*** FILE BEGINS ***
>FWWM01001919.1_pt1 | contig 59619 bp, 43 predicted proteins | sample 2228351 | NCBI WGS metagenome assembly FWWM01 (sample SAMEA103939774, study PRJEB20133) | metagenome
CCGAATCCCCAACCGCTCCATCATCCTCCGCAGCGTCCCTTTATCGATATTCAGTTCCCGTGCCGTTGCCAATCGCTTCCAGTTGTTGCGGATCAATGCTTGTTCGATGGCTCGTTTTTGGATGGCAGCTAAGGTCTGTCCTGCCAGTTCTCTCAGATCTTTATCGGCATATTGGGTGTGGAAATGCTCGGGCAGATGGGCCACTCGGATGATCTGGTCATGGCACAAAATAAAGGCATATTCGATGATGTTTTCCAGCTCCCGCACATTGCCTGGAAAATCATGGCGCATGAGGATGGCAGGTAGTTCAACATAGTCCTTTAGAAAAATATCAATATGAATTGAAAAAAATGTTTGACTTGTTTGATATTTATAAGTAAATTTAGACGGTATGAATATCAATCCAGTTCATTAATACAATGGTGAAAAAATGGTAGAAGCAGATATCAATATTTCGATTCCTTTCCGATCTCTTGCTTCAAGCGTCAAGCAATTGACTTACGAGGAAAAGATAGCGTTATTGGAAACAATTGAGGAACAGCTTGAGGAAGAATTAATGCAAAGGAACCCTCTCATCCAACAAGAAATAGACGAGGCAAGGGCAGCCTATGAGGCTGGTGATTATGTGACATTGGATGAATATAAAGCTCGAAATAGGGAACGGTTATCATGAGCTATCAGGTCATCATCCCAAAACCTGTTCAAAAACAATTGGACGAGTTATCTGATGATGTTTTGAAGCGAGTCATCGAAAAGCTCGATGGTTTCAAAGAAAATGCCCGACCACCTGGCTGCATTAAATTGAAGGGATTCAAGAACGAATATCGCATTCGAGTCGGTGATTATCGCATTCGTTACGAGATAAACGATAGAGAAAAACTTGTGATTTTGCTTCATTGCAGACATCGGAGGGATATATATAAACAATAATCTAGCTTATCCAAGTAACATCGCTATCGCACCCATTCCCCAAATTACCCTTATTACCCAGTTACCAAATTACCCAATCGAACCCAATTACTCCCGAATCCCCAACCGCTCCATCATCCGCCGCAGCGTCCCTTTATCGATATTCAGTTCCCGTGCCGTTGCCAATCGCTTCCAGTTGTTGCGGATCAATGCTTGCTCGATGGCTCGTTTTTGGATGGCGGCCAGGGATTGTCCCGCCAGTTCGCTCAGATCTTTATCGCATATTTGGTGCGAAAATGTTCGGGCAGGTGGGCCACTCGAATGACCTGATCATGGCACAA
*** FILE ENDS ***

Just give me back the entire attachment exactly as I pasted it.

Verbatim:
>FWWM01001919.1_pt1 | contig 59619 bp, 43 predicted proteins | sample 2228351 | NCBI WGS metagenome assembly FWWM01 (sample SAMEA103939774, study PRJEB20133) | metagenome
CCGAATCCCCAACCGCTCCATCATCCTCCGCAGCGTCCCTTTATCGATATTCAGTTCCCGTGCCGTTGCCAATCGCTTCCAGTTGTTGCGGATCAATGCTTGTTCGATGGCTCGTTTTTGGATGGCAGCTAAGGTCTGTCCTGCCAGTTCTCTCAGATCTTTATCGGCATATTGGGTGTGGAAATGCTCGGGCAGATGGGCCACTCGGATGATCTGGTCATGGCACAAAATAAAGGCATATTCGATGATGTTTTCCAGCTCCCGCACATTGCCTGGAAAATCATGGCGCATGAGGATGGCAGGTAGTTCAACATAGTCCTTTAGAAAAATATCAATATGAATTGAAAAAAATGTTTGACTTGTTTGATATTTATAAGTAAATTTAGACGGTATGAATATCAATCCAGTTCATTAATACAATGGTGAAAAAATGGTAGAAGCAGATATCAATATTTCGATTCCTTTCCGATCTCTTGCTTCAAGCGTCAAGCAATTGACTTACGAGGAAAAGATAGCGTTATTGGAAACAATTGAGGAACAGCTTGAGGAAGAATTAATGCAAAGGAACCCTCTCATCCAACAAGAAATAGACGAGGCAAGGGCAGCCTATGAGGCTGGTGATTATGTGACATTGGATGAATATAAAGCTCGAAATAGGGAACGGTTATCATGAGCTATCAGGTCATCATCCCAAAACCTGTTCAAAAACAATTGGACGAGTTATCTGATGATGTTTTGAAGCGAGTCATCGAAAAGCTCGATGGTTTCAAAGAAAATGCCCGACCACCTGGCTGCATTAAATTGAAGGGATTCAAGAACGAATATCGCATTCGAGTCGGTGATTATCGCATTCGTTACGAGATAAACGATAGAGAAAAACTTGTGATTTTGCTTCATTGCAGACATCGGAGGGATATATATAAACAATAATCTAGCTTATCCAAGTAACATCGCTATCGCACCCATTCCCCAAATTACCCTTATTACCCAGTTACCAAATTACCCAATCGAACCCAATTACTCCCGAATCCCCAACCGCTCCATCATCCGCCGCAGCGTCCCTTTATCGATATTCAGTTCCCGTGCCGTTGCCAATCGCTTCCAGTTGTTGCGGATCAATGCTTGCTCGATGGCTCGTTTTTGGATGGCGGCCAGGGATTGTCCCGCCAGTTCGCTCAGATCTTTATCGCATATTTGGTGCGAAAATGTTCGGGCAGGTGGGCCACTCGAATGACCTGATCATGGCACAA